Mila Does Pilates With A toe Injury?

Ah, the life of a Hollywood starlet.  Dashing off to Pilates, Starbucks in hand, goes the bombshell.  Perfect in every way, except perhaps for that one big toe with the bandage on it.  The nature of Mila Kunis’injury is unclear – ingrown toenail, fracture, laceration, sprain or any other toe and foot ailments that are seen daily in my NYC podiatry practice – though it does beg the question of continuing Yoga or Pilates with an injured foot.

As my patients and blog readers know, I’m a runner.  And as a runner, I understand the fanatic devotion for a regular run and what a drag it is to be told to stop running.  For that reason, I take "downtime" very seriously and only advise it where there’s a real risk of further injury or a pressing need for rest and healing - for all types of exercise.  While I don’t practice Yoga or Pilates, my wife is an occasional frequenter of the latter, and I have a great deal of respect for those who are able to work on their core on a regular basis, and would apply the same downtime rules, with some exceptions.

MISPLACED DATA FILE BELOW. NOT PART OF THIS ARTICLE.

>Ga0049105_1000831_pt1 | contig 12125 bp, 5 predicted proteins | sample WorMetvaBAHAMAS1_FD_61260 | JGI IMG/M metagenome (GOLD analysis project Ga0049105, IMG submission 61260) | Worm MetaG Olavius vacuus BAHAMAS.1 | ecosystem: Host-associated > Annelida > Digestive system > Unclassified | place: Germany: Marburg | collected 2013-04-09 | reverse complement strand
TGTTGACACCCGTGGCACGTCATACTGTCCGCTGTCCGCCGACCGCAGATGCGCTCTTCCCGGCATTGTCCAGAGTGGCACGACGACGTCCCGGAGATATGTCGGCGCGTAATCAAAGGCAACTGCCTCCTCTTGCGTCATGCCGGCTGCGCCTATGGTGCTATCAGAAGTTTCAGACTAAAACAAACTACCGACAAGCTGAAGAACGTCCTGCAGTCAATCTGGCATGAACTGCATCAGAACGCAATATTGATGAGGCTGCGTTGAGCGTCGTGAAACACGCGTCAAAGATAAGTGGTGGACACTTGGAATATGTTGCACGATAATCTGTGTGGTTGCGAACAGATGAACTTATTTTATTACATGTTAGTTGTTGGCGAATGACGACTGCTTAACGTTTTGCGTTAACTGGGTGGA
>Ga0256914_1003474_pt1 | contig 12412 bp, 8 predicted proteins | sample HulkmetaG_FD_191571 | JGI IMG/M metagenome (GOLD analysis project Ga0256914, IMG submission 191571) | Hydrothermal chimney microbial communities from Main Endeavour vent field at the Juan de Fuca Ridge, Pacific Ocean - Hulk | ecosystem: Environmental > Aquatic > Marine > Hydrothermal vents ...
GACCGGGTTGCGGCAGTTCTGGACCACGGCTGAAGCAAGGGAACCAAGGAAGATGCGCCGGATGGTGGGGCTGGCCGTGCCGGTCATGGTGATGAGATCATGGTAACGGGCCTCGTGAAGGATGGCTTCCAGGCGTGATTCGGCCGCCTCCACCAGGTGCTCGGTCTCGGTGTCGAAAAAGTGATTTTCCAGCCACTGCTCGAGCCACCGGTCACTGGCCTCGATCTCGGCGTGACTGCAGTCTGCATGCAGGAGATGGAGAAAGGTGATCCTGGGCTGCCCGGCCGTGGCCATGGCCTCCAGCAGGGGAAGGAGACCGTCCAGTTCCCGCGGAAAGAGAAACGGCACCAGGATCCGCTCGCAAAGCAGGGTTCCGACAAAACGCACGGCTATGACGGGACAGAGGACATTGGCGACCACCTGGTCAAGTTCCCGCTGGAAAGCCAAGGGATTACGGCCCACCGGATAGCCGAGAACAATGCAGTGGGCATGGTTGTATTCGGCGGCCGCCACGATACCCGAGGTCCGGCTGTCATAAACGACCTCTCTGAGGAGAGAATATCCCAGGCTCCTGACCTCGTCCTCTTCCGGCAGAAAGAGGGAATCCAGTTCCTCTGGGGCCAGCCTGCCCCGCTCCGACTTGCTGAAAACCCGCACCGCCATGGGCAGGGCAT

Both Yoga and Pilates are low impact activities, and don’t place the same burden on a foot fracture, sprain, or recovery from a bunionectomy, hammertoe correction, or other type of foot surgery.  However, as any die hard practitioner can attest to, significant strain is placed on the lower extremity, the foot and ankle in particular.  That being said, it’s generally OK to continue Yoga or pilates with an injured or painful foot while avoiding certain positions - specifically downward dog, warrior, crane and half moon to name a few.  It’s critical to evaluate these exercises on a case by case basis, taking into account the type of injury, patient, and specific exercise regimen.  The best medical advice I can give to my patients is to listen to your foot - it knows when you’re doing too much and will tell you, and use a healthy dose of common sense.

So for all you Yoga devotees, fear not the visit to my NYC podiatry office.  It's always better to treat injuries when they are fresh and tackle problems when they are small.  We will work together to keep you moving (you go Mila!).

See you in the office.

Dr. Ernest L. Isaacson

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